It would then be vital in choosing the weapons that would be efficient and effective all at the same time; instruments that are capable of sending the missiles of truth to our targets in just a click of a mouse or a hit on the keyboard. Indeed the internet is a powerful tool for us to use and writers and bloggers alike are all entitled to take the front lines in this.
The rapid emergence of blog sites on the internet has moved pen users into keyboard users, typing those thoughts away and taking pleasure in seeing them published online. Topics vary, from personal to political to philosophical. And so every living Filipino maintaining such a site would be a hero in his or her own way if he or she could spare considerable amounts of time in writing about the real image of our Filipina, the Filipina of the modern times.
That would be an opportunity for us to give an account of our history, how Filipinas dominated most of its pages most notably in the revolution period. Who would not be proud that we have Teresa Magbanua who bravely fought the invaders in the Visayas, Gabriela Silang in Ilocos, and Trinidad Tecson in Biak-na-Bato? How about Tandang Sora, that brave woman who, despite her age, still rendered her service to the Katipunan? Beauty is a gift that can be used and a Filipina has shown just that. Gregoria de Jesus, the Lakambiniˇ of the Katipunan, went beyond just having a beautiful face; she became the principal custodian of the important documents of the underground movement. Marcela Agoncillo offered her talents to put into existence what is now considered as our first Philippine flag. Japanese occupation paved the way for Josefa Llanes Escoda to show her support for the fighting Filipino soldiers by nursing them, not to mention the other nurses who braved the treacherous times of war. Certainly there is much to offer to the blog readers out there, Filipinos or not Filipinos.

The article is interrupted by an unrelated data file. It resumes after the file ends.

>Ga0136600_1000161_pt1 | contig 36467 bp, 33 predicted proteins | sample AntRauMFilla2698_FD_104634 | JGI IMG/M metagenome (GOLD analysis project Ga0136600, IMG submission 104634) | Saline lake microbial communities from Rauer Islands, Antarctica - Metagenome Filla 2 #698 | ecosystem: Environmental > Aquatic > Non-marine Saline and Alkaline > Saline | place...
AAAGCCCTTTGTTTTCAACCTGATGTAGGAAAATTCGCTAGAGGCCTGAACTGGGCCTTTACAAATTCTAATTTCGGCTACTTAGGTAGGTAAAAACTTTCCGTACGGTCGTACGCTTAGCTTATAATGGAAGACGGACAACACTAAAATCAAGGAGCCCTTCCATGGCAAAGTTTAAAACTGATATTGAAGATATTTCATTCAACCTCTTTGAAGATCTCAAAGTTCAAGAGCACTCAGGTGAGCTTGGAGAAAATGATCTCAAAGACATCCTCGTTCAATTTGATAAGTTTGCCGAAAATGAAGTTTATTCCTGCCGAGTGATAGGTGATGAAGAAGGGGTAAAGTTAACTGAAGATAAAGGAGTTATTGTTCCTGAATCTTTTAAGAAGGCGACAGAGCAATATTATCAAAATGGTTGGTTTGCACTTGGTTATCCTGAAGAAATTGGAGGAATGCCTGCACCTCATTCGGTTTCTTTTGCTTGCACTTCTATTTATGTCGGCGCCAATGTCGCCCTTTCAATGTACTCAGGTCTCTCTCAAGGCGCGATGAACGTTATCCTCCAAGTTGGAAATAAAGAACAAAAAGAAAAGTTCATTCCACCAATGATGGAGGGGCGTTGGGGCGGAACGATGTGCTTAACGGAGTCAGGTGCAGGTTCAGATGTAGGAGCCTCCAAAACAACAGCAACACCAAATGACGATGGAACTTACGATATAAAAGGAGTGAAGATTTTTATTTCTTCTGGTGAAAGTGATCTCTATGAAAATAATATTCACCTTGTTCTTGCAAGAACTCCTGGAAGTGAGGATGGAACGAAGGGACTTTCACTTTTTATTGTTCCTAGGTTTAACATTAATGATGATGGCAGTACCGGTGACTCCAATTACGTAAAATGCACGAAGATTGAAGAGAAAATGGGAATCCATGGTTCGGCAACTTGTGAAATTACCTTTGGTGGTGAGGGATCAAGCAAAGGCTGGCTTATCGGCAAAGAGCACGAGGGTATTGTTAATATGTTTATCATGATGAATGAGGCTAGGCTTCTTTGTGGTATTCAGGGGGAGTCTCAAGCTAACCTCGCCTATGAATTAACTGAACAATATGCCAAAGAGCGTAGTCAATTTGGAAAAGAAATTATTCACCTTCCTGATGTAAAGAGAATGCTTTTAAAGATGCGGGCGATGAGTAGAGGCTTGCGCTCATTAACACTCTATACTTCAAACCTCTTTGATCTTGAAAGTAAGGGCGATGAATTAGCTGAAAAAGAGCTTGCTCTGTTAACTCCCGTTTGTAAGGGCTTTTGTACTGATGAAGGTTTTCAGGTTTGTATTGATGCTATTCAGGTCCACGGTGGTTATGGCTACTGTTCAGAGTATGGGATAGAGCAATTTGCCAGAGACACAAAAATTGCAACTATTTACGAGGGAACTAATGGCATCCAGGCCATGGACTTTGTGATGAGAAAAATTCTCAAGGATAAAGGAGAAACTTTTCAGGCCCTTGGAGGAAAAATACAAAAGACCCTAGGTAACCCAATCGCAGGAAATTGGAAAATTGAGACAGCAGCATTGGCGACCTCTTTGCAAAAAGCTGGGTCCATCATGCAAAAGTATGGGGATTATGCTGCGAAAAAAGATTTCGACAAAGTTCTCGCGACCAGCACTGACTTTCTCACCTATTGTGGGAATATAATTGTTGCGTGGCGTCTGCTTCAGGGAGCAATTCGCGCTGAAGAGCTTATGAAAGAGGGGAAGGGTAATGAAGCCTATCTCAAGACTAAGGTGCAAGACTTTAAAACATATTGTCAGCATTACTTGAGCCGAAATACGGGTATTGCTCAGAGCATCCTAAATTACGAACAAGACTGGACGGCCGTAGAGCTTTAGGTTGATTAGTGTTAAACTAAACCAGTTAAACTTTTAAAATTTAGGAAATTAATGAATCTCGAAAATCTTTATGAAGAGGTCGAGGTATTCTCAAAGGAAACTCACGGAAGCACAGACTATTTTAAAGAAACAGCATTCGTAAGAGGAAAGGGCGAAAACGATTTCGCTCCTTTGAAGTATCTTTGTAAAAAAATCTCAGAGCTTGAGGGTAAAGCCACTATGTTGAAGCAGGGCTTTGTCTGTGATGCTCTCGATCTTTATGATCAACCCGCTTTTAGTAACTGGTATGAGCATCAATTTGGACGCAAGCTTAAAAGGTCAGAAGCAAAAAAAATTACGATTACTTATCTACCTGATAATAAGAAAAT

Contemporary times contain equally bright and laudable Filipinas: Honorata ‘Atang’ dela Rama in the performing arts, Jovita Fuentes in the promotion of Philippine music, Francisca-Reyes Aquino in Philippine folk dances, Lea Salonga for her stage acting, Corazon Aquino in politics, the list is quite literally endless. We can never run out of topics to deal with.
The ills of the country that has compelled or perhaps put our women into some regretful states is not a curse, we have just the right time to strip away those ugly news about them off the walls grazing the world. With the use of words, of blog entries published in our respective blogs, we could scrape off the dirt that has accumulated on the image of the Filipina over the years. It has to be constant writing and blogging in order for people to continue seeing the real image, as small stains and the like would tend to be easily observed. And we don’t want that to happen. We want the whole world to see just what a Filipina, a Pinay, really is - no more, no less. And from that, we owe to keep it brightly painted, clean and free from any harm.
The Filipina is an integral part of the Philippine society. Not just because it has been attested by the past generations but is also evident in these modern times. Baro’t saya, bakya, a basket, or bilao, may be ceaselessly associated with them, but they do not in any way render the Filipina image naïve and incompetent. The changing times has made them strong and resilient. The placement of their image in the rightful pedestal will not only be the triumph of the Filipinas, but also of the whole country as well.

* Doña Leonila Park, San Pablo City, Laguna
º bilao- a circular tool, usually made of bamboo, used in threshing palay